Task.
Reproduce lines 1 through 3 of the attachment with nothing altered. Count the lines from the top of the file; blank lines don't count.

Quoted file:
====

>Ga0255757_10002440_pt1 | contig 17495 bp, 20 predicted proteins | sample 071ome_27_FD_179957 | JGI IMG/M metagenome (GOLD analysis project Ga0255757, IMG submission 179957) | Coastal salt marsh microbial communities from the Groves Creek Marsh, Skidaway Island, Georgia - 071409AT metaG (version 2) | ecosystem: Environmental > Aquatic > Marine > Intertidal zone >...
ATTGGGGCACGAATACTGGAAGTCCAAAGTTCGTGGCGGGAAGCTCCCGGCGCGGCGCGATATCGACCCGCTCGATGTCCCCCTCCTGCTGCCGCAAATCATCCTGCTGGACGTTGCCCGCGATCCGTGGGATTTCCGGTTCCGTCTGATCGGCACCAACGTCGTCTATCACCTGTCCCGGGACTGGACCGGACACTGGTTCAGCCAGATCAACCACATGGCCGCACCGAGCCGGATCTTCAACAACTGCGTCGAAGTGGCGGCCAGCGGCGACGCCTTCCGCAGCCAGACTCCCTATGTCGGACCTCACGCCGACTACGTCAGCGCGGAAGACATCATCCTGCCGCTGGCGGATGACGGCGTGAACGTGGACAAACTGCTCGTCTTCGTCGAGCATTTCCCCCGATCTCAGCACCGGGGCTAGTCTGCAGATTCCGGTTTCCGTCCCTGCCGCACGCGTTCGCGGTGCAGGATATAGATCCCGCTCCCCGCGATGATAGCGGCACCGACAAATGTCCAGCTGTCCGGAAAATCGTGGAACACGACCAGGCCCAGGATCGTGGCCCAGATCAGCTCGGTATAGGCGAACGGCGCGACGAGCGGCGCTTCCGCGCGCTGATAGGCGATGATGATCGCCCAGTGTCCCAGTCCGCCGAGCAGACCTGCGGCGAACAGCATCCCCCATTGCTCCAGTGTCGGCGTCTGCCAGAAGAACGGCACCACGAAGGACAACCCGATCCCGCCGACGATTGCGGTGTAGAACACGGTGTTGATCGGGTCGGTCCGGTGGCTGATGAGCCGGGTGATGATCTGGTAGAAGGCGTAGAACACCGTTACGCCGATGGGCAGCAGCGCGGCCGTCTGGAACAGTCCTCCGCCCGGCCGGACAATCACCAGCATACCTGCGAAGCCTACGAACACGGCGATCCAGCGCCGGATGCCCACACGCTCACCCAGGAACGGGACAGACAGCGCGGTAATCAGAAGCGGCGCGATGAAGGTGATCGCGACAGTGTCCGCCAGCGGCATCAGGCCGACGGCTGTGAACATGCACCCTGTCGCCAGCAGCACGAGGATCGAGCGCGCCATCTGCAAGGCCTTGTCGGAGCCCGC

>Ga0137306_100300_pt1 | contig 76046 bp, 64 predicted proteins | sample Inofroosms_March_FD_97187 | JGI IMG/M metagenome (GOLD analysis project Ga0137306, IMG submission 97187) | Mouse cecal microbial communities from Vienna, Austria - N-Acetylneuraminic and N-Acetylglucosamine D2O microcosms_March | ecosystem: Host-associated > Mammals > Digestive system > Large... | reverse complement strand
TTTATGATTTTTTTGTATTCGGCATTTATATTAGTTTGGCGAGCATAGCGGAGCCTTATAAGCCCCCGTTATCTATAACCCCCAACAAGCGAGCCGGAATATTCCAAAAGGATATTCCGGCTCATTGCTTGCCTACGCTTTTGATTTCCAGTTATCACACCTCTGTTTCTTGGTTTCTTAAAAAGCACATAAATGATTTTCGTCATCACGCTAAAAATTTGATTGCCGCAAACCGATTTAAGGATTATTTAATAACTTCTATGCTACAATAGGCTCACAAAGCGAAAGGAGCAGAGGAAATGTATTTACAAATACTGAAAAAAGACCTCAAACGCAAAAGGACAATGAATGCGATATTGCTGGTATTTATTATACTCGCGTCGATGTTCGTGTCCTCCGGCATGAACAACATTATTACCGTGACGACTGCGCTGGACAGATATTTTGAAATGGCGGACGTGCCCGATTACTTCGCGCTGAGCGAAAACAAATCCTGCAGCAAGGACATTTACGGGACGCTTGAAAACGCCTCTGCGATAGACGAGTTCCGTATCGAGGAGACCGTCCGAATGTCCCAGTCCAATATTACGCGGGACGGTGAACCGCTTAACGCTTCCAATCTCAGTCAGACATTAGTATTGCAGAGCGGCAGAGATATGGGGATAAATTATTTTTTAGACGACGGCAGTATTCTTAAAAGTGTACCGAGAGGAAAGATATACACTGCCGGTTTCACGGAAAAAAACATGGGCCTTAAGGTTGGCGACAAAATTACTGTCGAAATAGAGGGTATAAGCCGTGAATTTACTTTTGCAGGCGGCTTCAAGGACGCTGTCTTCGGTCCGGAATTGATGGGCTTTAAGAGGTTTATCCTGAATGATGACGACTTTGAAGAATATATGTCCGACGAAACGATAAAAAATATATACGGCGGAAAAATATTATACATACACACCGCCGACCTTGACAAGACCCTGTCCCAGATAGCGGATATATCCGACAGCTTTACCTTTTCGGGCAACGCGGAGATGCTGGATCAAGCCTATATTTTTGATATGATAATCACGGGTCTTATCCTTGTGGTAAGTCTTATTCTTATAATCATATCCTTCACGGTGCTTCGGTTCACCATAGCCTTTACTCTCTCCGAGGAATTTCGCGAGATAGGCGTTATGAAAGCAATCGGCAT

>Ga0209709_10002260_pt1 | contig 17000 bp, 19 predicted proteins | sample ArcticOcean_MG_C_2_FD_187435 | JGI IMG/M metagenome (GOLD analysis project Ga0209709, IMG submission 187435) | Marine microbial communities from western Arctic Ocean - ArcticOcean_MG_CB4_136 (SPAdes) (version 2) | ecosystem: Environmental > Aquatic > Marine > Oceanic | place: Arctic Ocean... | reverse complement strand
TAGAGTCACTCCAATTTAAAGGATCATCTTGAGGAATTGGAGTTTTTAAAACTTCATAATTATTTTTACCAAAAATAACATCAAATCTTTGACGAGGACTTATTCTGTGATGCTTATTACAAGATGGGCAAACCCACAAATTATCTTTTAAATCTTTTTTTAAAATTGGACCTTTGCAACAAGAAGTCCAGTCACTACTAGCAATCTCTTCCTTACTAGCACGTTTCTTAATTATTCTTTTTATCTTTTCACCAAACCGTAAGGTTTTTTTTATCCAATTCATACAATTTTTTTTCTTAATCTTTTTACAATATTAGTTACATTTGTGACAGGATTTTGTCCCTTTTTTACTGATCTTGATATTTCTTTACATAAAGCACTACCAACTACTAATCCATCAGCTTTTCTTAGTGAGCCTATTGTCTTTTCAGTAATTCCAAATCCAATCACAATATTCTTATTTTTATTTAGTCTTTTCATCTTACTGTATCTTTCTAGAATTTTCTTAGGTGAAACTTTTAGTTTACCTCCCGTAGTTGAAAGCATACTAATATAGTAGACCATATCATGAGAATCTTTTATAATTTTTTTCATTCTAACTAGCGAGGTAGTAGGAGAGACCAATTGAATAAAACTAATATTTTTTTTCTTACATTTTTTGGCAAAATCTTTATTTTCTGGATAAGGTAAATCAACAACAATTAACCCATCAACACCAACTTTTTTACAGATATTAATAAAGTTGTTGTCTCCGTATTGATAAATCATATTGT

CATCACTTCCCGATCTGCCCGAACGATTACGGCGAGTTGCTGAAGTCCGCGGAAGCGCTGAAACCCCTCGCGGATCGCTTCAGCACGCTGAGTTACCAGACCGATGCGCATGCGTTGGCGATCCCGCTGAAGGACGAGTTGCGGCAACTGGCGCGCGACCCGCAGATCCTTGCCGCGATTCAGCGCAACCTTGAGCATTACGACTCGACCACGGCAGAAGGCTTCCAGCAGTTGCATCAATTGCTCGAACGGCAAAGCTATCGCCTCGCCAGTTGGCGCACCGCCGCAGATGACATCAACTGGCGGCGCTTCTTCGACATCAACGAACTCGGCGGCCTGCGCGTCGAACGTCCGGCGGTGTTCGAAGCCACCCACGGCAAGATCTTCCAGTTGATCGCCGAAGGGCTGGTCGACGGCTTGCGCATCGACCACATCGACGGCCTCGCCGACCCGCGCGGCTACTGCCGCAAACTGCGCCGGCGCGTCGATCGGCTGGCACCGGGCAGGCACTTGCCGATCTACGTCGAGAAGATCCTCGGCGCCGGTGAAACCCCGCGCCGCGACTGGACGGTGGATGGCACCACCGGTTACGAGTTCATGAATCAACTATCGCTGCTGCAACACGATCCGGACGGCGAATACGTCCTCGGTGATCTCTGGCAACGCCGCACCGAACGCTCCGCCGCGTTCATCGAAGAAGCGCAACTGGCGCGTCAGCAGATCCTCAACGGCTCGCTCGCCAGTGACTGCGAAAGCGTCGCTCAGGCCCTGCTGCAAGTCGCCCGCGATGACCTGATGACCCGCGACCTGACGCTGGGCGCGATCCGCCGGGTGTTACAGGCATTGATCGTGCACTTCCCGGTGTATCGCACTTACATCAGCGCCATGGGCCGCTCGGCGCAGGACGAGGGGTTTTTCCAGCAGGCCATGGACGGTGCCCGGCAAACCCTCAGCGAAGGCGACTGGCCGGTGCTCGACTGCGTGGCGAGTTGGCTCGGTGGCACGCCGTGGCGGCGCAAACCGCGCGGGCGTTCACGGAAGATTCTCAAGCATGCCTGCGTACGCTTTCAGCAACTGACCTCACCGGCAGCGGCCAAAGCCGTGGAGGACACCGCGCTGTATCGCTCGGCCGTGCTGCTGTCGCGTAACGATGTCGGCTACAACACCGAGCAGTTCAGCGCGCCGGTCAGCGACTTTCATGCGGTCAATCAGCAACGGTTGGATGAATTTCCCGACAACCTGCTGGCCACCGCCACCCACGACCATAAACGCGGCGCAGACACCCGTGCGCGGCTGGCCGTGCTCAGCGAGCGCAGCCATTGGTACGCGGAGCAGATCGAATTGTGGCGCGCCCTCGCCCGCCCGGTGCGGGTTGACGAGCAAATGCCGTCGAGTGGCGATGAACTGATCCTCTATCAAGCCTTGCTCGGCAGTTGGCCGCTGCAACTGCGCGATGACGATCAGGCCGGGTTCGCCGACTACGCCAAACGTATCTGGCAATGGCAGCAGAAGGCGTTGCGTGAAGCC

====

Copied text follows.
>Ga0255757_10002440_pt1 | contig 17495 bp, 20 predicted proteins | sample 071ome_27_FD_179957 | JGI IMG/M metagenome (GOLD analysis project Ga0255757, IMG submission 179957) | Coastal salt marsh microbial communities from the Groves Creek Marsh, Skidaway Island, Georgia - 071409AT metaG (version 2) | ecosystem: Environmental > Aquatic > Marine > Intertidal zone >...
ATTGGGGCACGAATACTGGAAGTCCAAAGTTCGTGGCGGGAAGCTCCCGGCGCGGCGCGATATCGACCCGCTCGATGTCCCCCTCCTGCTGCCGCAAATCATCCTGCTGGACGTTGCCCGCGATCCGTGGGATTTCCGGTTCCGTCTGATCGGCACCAACGTCGTCTATCACCTGTCCCGGGACTGGACCGGACACTGGTTCAGCCAGATCAACCACATGGCCGCACCGAGCCGGATCTTCAACAACTGCGTCGAAGTGGCGGCCAGCGGCGACGCCTTCCGCAGCCAGACTCCCTATGTCGGACCTCACGCCGACTACGTCAGCGCGGAAGACATCATCCTGCCGCTGGCGGATGACGGCGTGAACGTGGACAAACTGCTCGTCTTCGTCGAGCATTTCCCCCGATCTCAGCACCGGGGCTAGTCTGCAGATTCCGGTTTCCGTCCCTGCCGCACGCGTTCGCGGTGCAGGATATAGATCCCGCTCCCCGCGATGATAGCGGCACCGACAAATGTCCAGCTGTCCGGAAAATCGTGGAACACGACCAGGCCCAGGATCGTGGCCCAGATCAGCTCGGTATAGGCGAACGGCGCGACGAGCGGCGCTTCCGCGCGCTGATAGGCGATGATGATCGCCCAGTGTCCCAGTCCGCCGAGCAGACCTGCGGCGAACAGCATCCCCCATTGCTCCAGTGTCGGCGTCTGCCAGAAGAACGGCACCACGAAGGACAACCCGATCCCGCCGACGATTGCGGTGTAGAACACGGTGTTGATCGGGTCGGTCCGGTGGCTGATGAGCCGGGTGATGATCTGGTAGAAGGCGTAGAACACCGTTACGCCGATGGGCAGCAGCGCGGCCGTCTGGAACAGTCCTCCGCCCGGCCGGACAATCACCAGCATACCTGCGAAGCCTACGAACACGGCGATCCAGCGCCGGATGCCCACACGCTCACCCAGGAACGGGACAGACAGCGCGGTAATCAGAAGCGGCGCGATGAAGGTGATCGCGACAGTGTCCGCCAGCGGCATCAGGCCGACGGCTGTGAACATGCACCCTGTCGCCAGCAGCACGAGGATCGAGCGCGCCATCTGCAAGGCCTTGTCGGAGCCCGC

>Ga0137306_100300_pt1 | contig 76046 bp, 64 predicted proteins | sample Inofroosms_March_FD_97187 | JGI IMG/M metagenome (GOLD analysis project Ga0137306, IMG submission 97187) | Mouse cecal microbial communities from Vienna, Austria - N-Acetylneuraminic and N-Acetylglucosamine D2O microcosms_March | ecosystem: Host-associated > Mammals > Digestive system > Large... | reverse complement strand